The author of the book, The Ladies of Missalonghi, by Colleen McCullough describes to the reader how Missy, an unattractive woman, in a small town differs from Alicia. Missy, the daughter of Drusilla did not really have any self-confidence in herself. She would begin by wondering what she really looked like.
The house owned only one mirror, in the bathroom, and it was forbidden to stand and gaze at one’s reflection. Thus Missy’s impressions of herself were hedged with guilt that she might have stayed too long gazing. Oh, she knew she was quite tall, she knew she was far too thin, she knew her hair was straight and dark, that her eyes were black-brown, and her nose sadly out of kilter due to a fall as a child. She knew her mouth drooped down at its left corner and twisted up at its right, but she didn’t know how this made her rare smiles fascinating and her normal solemn expression a clown like tragicomedy(Pg. 35-36).
Missy didn’t really pay close attention to what she really looked liked. It didn’t matter how women appeared in those days as how it does today. They seem to think that it’s evil to look at oneself in the mirror, and that it’s forbidden for a woman to look at her own image. Life had taught her to think of herself as a very homely person, yet something in her refused to believe that entirely, would not be convinced by any amount of logical evidence. So each night she would wonder what she looked like(Pg. 36).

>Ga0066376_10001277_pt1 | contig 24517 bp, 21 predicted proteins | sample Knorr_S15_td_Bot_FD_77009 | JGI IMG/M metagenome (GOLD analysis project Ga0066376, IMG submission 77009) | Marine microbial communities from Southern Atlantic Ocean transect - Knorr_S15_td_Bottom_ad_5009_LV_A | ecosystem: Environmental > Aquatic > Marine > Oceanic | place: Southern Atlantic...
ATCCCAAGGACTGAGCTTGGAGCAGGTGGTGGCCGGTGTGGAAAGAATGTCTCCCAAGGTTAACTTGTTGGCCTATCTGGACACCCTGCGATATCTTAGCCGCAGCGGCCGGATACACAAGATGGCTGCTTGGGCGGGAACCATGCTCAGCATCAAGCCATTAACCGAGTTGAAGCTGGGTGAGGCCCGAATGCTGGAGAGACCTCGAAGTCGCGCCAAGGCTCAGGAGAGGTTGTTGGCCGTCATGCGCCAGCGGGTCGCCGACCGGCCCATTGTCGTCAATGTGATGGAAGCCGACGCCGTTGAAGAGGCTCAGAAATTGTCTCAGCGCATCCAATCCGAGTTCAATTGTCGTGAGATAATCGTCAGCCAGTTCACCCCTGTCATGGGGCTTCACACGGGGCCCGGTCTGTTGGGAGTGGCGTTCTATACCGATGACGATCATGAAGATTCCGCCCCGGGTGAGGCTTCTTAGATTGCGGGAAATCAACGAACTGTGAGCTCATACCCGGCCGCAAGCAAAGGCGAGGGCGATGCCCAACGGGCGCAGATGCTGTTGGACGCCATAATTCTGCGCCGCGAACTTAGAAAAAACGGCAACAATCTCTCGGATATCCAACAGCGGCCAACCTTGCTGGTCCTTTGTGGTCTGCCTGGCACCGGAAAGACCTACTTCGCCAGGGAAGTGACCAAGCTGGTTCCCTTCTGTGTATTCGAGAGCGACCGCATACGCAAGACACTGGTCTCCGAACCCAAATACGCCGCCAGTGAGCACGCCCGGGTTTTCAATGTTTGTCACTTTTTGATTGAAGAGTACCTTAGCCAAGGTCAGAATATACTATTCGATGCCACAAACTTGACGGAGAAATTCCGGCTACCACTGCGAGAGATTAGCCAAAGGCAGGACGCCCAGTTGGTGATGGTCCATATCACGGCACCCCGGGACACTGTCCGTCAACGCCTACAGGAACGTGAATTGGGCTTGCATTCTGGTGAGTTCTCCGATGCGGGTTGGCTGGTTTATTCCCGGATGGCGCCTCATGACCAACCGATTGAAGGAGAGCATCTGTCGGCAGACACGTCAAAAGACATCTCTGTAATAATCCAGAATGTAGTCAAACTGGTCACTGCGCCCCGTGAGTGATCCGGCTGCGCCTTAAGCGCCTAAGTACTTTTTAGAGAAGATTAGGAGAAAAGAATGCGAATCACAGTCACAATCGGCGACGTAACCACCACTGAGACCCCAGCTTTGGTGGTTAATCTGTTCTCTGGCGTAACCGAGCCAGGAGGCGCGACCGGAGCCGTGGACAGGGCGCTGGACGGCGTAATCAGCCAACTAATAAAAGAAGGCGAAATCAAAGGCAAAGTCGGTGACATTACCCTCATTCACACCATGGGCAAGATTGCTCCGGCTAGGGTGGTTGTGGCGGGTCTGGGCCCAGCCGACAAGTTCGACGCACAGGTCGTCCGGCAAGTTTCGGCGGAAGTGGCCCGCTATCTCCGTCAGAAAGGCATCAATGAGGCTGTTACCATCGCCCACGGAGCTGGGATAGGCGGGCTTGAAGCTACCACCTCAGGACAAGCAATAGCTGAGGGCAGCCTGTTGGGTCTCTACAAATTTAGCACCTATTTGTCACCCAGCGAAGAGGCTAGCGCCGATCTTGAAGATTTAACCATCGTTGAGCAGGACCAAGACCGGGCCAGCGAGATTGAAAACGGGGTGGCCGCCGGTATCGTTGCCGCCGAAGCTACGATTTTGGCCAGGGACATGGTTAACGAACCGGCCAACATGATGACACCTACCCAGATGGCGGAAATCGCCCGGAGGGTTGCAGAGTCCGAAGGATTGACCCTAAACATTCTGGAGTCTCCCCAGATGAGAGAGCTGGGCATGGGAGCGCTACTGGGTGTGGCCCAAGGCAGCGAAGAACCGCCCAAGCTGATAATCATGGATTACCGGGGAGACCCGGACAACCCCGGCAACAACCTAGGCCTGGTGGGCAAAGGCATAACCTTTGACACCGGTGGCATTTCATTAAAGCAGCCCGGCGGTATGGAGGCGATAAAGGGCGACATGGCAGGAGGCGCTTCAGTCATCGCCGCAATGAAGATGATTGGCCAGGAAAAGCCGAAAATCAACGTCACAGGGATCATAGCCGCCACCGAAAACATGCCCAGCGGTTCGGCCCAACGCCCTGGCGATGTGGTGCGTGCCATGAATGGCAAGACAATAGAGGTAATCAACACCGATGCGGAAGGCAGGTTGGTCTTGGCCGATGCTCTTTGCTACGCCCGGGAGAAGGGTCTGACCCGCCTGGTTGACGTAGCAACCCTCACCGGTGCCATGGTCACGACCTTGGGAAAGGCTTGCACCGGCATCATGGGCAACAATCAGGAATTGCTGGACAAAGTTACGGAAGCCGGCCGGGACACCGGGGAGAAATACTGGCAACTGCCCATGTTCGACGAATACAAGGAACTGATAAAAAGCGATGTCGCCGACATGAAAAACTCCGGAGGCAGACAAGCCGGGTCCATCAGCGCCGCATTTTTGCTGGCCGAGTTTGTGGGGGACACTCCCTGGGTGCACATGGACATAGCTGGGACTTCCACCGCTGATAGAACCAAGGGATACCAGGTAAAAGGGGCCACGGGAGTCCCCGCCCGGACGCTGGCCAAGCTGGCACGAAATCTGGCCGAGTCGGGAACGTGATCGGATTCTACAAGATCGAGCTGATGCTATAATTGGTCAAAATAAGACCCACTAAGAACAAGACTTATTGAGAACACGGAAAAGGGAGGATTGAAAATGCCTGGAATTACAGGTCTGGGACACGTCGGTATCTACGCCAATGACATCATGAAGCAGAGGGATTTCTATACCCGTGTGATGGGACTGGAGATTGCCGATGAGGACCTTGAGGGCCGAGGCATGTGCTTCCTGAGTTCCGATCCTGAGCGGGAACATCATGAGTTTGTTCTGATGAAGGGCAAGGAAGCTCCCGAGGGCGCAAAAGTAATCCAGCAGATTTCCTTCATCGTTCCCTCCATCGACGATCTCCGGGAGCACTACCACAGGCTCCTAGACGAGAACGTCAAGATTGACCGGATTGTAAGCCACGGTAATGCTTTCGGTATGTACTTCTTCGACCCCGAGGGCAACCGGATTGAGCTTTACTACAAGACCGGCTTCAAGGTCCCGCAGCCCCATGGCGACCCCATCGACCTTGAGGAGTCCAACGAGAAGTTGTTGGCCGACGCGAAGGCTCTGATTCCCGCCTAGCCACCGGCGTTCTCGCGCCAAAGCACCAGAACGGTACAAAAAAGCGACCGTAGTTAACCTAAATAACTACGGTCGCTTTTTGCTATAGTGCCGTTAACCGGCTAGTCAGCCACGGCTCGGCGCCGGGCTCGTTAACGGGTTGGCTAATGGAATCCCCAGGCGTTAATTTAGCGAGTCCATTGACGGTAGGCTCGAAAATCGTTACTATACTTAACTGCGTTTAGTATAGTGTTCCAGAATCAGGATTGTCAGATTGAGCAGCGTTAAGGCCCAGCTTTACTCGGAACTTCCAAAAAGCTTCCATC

She knew what she really looked like, but her conscious was telling her different. It was like she had something in her that was really setting her apart from her family and friends. Even in her mid-twenties she was still treated unfairly. Her mother looked down at her and did not appreciate any of the things that she did. Any pip-dreams Drusilla might have harboured about Missy’s growing up to snatch the ladies of Missalonghi out of penury via a spectacular marriage died before Missy turned then; she was always homely and unprepossessing(Pg. 39).
What her mother pictured Missy to be had been vanished when Missy was about ten. Her mother lost fate in her before she even had a chance to prove her decency. Missy also was living in her own fantasy world. Her mother was against her from reading romance books because it was a sin to know about love. She was shatter inside for she felt she will never experience love, thus this made her even more interested in romance and love. She also grew up into a family where love was evil and bad.